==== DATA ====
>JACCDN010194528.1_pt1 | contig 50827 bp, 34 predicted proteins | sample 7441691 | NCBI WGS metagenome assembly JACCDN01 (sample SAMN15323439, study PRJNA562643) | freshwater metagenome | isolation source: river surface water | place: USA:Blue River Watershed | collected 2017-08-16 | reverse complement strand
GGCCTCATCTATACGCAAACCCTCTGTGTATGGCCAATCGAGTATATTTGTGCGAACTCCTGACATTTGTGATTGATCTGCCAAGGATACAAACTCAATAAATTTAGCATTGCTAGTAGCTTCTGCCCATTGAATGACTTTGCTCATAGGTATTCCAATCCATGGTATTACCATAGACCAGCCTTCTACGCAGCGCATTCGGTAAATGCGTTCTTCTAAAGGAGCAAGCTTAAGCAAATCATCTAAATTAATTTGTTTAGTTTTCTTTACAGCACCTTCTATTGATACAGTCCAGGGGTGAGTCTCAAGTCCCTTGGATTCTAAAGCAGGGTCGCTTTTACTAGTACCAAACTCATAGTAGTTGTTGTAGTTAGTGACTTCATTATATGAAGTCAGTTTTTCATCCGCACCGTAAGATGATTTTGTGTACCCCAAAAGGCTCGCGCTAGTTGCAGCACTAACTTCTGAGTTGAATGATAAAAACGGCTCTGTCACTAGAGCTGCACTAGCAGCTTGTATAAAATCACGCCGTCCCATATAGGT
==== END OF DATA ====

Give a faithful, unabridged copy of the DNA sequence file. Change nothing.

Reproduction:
>JACCDN010194528.1_pt1 | contig 50827 bp, 34 predicted proteins | sample 7441691 | NCBI WGS metagenome assembly JACCDN01 (sample SAMN15323439, study PRJNA562643) | freshwater metagenome | isolation source: river surface water | place: USA:Blue River Watershed | collected 2017-08-16 | reverse complement strand
GGCCTCATCTATACGCAAACCCTCTGTGTATGGCCAATCGAGTATATTTGTGCGAACTCCTGACATTTGTGATTGATCTGCCAAGGATACAAACTCAATAAATTTAGCATTGCTAGTAGCTTCTGCCCATTGAATGACTTTGCTCATAGGTATTCCAATCCATGGTATTACCATAGACCAGCCTTCTACGCAGCGCATTCGGTAAATGCGTTCTTCTAAAGGAGCAAGCTTAAGCAAATCATCTAAATTAATTTGTTTAGTTTTCTTTACAGCACCTTCTATTGATACAGTCCAGGGGTGAGTCTCAAGTCCCTTGGATTCTAAAGCAGGGTCGCTTTTACTAGTACCAAACTCATAGTAGTTGTTGTAGTTAGTGACTTCATTATATGAAGTCAGTTTTTCATCCGCACCGTAAGATGATTTTGTGTACCCCAAAAGGCTCGCGCTAGTTGCAGCACTAACTTCTGAGTTGAATGATAAAAACGGCTCTGTCACTAGAGCTGCACTAGCAGCTTGTATAAAATCACGCCGTCCCATATAGGT